Manhattan City Bank. A posse, dispatched in pursuit of the
survivors, ran into an ambush and suffered several casualties
Chase, a U.S. marshal, stated that the ambush was not carried out by
the Carsons gang but by a band of Confederate renegades armed with
mortars and grenades
This poem was wroted
by Kim Carsons after a shoot-out on Bleecker Street, October
Liver Wurst Joe and Cherry Nose Gio, Mafia hit men,
with Frank the Lip as driver, opened fire on Kim Carsons, Boy Jones,
Mars Cleaver, known as Marbles, and Guy Graywood, described as
an attorney. In the ensuing exchange of shots Liver Wurst Joe,
Cherry Nose Gio, and Frank the Lip was all kilted. Only damage
sustained by the Carsons group was to Boy's vest when he took refuge
behind a fire hydrant.
"My vest is
minted," he moaned. "And it was dog shit done it. There
should be a law."
Owing to certain
"offensive passages" written in the French language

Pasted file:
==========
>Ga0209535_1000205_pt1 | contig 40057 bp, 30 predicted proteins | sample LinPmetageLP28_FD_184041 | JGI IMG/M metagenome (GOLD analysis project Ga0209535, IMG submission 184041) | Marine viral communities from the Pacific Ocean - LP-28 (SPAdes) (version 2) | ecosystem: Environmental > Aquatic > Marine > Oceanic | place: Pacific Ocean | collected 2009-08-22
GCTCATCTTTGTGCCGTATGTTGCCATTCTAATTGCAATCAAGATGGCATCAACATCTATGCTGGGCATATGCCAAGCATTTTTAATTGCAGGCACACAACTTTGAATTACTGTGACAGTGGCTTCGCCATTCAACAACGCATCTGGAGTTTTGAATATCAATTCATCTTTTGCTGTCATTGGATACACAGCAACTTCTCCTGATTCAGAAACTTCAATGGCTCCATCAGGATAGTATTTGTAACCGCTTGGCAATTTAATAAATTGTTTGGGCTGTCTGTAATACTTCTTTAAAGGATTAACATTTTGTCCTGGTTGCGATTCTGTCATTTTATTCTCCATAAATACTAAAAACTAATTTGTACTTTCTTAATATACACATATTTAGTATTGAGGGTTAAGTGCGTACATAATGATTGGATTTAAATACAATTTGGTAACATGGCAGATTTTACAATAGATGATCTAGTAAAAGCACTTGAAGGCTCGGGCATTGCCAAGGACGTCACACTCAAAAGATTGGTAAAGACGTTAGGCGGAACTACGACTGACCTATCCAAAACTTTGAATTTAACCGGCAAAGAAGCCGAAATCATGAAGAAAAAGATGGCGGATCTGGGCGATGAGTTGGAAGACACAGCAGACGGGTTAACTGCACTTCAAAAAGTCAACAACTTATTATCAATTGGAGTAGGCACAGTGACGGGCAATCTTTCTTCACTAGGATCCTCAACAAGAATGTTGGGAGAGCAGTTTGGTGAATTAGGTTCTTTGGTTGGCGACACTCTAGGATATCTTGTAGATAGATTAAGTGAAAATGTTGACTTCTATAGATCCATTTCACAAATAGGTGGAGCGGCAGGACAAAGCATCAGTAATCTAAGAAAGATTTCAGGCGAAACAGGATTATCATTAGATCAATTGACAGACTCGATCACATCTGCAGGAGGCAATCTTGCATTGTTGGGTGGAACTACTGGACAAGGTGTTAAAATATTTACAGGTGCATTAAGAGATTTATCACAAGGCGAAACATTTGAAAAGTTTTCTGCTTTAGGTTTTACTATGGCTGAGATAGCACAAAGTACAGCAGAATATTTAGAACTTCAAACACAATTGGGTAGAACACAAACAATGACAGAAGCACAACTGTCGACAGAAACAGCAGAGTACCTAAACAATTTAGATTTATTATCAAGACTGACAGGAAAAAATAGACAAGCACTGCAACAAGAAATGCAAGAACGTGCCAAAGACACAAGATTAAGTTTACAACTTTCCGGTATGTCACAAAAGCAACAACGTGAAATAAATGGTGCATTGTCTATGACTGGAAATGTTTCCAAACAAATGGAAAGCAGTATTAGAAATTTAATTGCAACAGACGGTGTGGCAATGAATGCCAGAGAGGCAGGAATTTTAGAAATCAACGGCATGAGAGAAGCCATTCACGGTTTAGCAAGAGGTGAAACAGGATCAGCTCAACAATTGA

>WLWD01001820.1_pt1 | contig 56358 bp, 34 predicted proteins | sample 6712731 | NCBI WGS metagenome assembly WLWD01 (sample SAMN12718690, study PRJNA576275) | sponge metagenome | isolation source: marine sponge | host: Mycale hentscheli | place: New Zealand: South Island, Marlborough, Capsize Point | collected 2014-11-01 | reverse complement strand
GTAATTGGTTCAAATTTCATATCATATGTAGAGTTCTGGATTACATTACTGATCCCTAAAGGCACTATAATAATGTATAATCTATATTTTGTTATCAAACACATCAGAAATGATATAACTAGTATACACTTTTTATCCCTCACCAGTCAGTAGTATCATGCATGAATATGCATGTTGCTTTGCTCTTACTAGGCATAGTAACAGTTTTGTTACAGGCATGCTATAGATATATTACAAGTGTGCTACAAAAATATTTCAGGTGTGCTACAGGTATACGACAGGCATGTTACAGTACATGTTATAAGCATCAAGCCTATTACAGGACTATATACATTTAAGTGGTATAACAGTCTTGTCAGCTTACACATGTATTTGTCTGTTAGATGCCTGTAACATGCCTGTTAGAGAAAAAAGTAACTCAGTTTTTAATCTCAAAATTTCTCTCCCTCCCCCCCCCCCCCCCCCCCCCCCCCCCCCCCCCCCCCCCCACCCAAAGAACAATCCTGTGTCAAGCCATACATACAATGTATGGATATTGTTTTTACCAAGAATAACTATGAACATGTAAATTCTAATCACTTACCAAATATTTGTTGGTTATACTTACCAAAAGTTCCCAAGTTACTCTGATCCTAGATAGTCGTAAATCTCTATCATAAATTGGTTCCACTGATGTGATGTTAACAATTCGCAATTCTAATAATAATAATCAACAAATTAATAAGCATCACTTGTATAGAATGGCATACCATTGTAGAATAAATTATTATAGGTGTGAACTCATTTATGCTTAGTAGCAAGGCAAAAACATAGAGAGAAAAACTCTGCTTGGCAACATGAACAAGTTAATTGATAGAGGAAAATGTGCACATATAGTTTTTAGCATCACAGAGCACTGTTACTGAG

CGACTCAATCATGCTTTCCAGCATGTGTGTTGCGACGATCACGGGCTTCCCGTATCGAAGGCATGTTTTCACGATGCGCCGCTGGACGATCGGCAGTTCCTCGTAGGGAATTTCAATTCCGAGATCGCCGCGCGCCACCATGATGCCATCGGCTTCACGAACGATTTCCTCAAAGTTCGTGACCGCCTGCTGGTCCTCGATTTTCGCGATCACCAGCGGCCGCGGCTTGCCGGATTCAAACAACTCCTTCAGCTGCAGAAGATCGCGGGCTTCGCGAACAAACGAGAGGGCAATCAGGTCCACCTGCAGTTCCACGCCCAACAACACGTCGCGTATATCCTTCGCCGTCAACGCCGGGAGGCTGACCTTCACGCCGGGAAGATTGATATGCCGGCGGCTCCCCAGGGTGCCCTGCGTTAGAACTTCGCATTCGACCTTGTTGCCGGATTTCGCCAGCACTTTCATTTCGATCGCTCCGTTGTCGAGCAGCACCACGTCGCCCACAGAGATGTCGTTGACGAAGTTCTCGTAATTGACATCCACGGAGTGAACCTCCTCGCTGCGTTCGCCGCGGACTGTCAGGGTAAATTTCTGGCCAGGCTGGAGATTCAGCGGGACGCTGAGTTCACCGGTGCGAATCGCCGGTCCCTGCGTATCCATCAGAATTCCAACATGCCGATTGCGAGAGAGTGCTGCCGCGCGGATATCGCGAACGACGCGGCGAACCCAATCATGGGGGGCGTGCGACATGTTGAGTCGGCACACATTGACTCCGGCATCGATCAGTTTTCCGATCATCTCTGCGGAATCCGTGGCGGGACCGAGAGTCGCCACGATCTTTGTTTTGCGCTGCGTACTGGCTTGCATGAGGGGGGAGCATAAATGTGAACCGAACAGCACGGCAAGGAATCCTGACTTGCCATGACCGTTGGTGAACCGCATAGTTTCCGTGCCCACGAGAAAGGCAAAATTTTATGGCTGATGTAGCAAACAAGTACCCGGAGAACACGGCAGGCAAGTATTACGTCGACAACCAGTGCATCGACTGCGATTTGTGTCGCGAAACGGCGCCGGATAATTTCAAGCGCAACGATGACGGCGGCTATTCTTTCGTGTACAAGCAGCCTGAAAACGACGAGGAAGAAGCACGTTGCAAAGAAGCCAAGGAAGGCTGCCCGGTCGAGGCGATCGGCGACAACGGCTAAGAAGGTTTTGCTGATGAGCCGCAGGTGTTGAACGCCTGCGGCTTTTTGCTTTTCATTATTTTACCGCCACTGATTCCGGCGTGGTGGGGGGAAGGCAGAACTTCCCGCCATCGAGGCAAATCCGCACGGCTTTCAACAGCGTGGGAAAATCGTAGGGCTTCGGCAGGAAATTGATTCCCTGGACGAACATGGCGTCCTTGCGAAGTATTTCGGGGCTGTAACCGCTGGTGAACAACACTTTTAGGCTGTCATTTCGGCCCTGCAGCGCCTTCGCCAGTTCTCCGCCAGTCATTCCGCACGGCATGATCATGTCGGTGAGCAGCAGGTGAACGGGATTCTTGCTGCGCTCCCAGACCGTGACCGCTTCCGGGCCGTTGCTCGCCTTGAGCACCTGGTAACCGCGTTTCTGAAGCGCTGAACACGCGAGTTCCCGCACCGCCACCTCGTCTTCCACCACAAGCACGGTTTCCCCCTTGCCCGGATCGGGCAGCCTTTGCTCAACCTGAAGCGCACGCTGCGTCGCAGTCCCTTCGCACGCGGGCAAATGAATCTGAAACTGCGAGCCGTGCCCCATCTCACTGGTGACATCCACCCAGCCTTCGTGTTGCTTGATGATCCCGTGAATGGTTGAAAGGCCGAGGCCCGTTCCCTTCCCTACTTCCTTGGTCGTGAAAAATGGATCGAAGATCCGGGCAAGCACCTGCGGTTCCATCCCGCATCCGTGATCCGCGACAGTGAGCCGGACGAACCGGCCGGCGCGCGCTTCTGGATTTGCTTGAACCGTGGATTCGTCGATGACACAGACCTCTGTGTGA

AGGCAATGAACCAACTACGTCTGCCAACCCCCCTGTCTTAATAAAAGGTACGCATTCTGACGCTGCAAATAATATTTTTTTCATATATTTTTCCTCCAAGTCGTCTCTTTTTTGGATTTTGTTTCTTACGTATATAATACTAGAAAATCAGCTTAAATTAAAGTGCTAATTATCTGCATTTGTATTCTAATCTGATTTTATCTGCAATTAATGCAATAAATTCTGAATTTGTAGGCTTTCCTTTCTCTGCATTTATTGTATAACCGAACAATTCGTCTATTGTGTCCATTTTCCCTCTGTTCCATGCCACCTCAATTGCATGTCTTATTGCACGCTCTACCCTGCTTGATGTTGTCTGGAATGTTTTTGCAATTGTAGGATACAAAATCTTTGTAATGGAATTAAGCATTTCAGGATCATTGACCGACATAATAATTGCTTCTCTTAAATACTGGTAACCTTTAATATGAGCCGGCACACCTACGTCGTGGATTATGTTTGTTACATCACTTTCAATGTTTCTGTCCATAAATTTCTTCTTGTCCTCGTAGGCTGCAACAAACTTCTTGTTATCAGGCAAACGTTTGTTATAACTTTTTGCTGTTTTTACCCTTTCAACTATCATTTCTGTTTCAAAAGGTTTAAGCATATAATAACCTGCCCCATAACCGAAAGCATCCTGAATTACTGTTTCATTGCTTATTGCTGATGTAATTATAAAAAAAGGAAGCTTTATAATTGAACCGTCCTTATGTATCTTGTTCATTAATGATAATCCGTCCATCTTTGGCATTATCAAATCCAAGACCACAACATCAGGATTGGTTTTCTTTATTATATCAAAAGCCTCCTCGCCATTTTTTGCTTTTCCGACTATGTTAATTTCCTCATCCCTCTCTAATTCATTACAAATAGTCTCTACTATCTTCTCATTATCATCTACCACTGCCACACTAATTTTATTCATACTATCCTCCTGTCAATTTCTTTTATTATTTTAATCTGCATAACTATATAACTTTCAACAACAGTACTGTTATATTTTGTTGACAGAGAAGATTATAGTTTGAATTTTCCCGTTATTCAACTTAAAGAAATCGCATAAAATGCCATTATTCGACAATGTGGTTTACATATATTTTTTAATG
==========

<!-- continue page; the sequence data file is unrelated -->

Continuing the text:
the poem could not be quoted, but an enterprising assistant
editor had copies made with translations of the offensive passages
and sold them to collectors and curiosity seekers for five dollars a
Stranger Who Was
un grand principe
de violence dictait a nos moeurs
(a great principle
of violence dictated our fashions)
Surely a song for
men like a great wind
Shaking an iron tree
Dead leaves in the
J'aime ces types
(I like the vicious
who show the cock
le bruit des pas
Sur les feuilles
(Simon, do you like
the sound of steps
on dead leaves?)
The smell of war and
Powder smoke back
across the mouth blown
Powder smoke and
Death comes with the
speed of a million winds
The sheltering sky
is thin as paper here
That afternoon when
The torn sky bend
with the wind
I can see it start
And shred and tatter
Caught in New York
Beneath the animals
of the Village
The Piper pulled
down the sky.
IT COME DOWN.
Appointment at the
Mike swung onto the
path at the northeast corner, wary and watchful. He was carrying a